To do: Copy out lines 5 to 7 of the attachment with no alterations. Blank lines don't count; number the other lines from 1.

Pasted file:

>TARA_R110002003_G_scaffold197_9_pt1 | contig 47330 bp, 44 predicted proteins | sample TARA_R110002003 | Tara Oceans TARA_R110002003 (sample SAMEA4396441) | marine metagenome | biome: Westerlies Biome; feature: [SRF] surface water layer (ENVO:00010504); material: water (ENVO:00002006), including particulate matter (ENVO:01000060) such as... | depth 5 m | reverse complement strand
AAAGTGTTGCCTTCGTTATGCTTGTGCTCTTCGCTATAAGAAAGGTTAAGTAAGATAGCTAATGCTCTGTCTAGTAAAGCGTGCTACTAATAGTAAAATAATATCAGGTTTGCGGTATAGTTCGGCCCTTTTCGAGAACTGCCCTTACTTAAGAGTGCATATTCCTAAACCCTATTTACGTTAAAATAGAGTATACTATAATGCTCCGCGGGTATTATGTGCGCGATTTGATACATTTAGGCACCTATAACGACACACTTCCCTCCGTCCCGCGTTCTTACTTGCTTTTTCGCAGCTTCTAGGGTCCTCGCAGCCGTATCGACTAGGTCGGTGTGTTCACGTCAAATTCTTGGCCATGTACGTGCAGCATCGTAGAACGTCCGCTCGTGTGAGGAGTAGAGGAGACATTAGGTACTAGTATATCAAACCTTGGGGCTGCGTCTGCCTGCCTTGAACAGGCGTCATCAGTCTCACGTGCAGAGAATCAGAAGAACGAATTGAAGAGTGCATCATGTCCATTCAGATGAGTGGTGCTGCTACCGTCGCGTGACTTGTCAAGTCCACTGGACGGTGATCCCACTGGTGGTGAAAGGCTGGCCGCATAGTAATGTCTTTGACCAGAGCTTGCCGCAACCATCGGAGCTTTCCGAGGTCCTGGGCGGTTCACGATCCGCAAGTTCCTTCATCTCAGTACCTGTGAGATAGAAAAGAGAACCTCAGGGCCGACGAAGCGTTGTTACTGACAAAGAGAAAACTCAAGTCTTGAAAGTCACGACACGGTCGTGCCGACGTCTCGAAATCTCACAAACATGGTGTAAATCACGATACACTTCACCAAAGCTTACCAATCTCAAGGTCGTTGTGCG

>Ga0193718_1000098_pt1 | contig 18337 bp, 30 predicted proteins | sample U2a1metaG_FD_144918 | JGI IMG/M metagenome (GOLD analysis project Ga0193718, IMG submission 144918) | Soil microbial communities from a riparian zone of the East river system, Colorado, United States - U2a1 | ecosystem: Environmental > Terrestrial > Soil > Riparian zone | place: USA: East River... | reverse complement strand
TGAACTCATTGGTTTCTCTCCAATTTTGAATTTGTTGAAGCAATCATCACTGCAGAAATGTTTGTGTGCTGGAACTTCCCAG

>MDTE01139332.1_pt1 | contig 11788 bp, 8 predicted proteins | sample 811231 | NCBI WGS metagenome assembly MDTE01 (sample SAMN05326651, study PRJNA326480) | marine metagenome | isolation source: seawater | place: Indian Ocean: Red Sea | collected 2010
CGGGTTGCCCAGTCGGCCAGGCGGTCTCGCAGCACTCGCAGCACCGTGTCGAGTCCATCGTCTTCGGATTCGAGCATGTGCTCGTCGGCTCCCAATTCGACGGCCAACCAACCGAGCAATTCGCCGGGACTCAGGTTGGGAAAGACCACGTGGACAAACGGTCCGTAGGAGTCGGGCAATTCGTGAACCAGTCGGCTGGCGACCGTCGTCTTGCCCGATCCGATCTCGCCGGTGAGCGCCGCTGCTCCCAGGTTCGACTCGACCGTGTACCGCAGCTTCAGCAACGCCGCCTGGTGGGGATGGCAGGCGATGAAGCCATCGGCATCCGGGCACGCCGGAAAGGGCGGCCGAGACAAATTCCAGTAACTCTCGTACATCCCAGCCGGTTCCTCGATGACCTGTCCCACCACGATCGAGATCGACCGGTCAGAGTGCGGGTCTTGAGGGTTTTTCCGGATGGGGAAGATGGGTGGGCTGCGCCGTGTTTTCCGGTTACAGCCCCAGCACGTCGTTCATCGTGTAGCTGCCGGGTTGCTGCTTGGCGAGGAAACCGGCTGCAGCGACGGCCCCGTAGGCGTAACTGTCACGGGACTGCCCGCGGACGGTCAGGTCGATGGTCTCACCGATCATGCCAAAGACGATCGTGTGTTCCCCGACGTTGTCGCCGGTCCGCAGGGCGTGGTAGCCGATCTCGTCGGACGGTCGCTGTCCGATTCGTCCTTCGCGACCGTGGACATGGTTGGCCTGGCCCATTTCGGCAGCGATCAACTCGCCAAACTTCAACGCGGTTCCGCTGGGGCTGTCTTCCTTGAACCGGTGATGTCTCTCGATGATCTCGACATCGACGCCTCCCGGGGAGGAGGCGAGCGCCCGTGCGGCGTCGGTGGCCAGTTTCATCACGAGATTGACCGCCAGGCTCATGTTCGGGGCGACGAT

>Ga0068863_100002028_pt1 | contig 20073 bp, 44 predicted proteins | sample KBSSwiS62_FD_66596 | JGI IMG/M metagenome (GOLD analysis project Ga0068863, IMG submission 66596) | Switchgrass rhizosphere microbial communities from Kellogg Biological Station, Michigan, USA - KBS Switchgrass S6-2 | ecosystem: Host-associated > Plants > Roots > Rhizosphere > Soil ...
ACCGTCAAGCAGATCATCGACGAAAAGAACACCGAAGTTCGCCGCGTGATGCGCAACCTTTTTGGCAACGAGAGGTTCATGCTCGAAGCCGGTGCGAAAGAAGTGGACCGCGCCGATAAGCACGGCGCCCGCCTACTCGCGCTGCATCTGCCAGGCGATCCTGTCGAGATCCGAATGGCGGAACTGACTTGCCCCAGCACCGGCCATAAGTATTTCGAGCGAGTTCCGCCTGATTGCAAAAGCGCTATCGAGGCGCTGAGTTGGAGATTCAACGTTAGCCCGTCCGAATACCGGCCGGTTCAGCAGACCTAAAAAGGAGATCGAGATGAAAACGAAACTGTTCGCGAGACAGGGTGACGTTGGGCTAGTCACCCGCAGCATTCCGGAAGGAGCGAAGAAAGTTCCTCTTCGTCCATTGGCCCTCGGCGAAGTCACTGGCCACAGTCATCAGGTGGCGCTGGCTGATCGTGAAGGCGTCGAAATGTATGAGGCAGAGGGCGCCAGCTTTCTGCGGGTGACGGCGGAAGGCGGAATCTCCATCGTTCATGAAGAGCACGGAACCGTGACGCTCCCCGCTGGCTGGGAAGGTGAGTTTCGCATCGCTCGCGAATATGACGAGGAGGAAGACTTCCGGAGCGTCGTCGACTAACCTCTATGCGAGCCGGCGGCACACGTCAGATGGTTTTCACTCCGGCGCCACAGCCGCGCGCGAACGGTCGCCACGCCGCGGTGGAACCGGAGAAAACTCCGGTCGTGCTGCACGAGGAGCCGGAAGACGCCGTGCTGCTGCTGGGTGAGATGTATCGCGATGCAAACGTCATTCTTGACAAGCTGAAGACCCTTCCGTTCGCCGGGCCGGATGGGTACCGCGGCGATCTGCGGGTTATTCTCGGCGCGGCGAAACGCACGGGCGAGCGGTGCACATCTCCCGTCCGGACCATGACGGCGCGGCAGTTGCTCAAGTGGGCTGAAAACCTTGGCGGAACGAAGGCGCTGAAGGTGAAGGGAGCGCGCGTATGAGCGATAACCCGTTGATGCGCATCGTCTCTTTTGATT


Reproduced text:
>MDTE01139332.1_pt1 | contig 11788 bp, 8 predicted proteins | sample 811231 | NCBI WGS metagenome assembly MDTE01 (sample SAMN05326651, study PRJNA326480) | marine metagenome | isolation source: seawater | place: Indian Ocean: Red Sea | collected 2010
CGGGTTGCCCAGTCGGCCAGGCGGTCTCGCAGCACTCGCAGCACCGTGTCGAGTCCATCGTCTTCGGATTCGAGCATGTGCTCGTCGGCTCCCAATTCGACGGCCAACCAACCGAGCAATTCGCCGGGACTCAGGTTGGGAAAGACCACGTGGACAAACGGTCCGTAGGAGTCGGGCAATTCGTGAACCAGTCGGCTGGCGACCGTCGTCTTGCCCGATCCGATCTCGCCGGTGAGCGCCGCTGCTCCCAGGTTCGACTCGACCGTGTACCGCAGCTTCAGCAACGCCGCCTGGTGGGGATGGCAGGCGATGAAGCCATCGGCATCCGGGCACGCCGGAAAGGGCGGCCGAGACAAATTCCAGTAACTCTCGTACATCCCAGCCGGTTCCTCGATGACCTGTCCCACCACGATCGAGATCGACCGGTCAGAGTGCGGGTCTTGAGGGTTTTTCCGGATGGGGAAGATGGGTGGGCTGCGCCGTGTTTTCCGGTTACAGCCCCAGCACGTCGTTCATCGTGTAGCTGCCGGGTTGCTGCTTGGCGAGGAAACCGGCTGCAGCGACGGCCCCGTAGGCGTAACTGTCACGGGACTGCCCGCGGACGGTCAGGTCGATGGTCTCACCGATCATGCCAAAGACGATCGTGTGTTCCCCGACGTTGTCGCCGGTCCGCAGGGCGTGGTAGCCGATCTCGTCGGACGGTCGCTGTCCGATTCGTCCTTCGCGACCGTGGACATGGTTGGCCTGGCCCATTTCGGCAGCGATCAACTCGCCAAACTTCAACGCGGTTCCGCTGGGGCTGTCTTCCTTGAACCGGTGATGTCTCTCGATGATCTCGACATCGACGCCTCCCGGGGAGGAGGCGAGCGCCCGTGCGGCGTCGGTGGCCAGTTTCATCACGAGATTGACCGCCAGGCTCATGTTCGGGGCGACGAT

>Ga0068863_100002028_pt1 | contig 20073 bp, 44 predicted proteins | sample KBSSwiS62_FD_66596 | JGI IMG/M metagenome (GOLD analysis project Ga0068863, IMG submission 66596) | Switchgrass rhizosphere microbial communities from Kellogg Biological Station, Michigan, USA - KBS Switchgrass S6-2 | ecosystem: Host-associated > Plants > Roots > Rhizosphere > Soil ...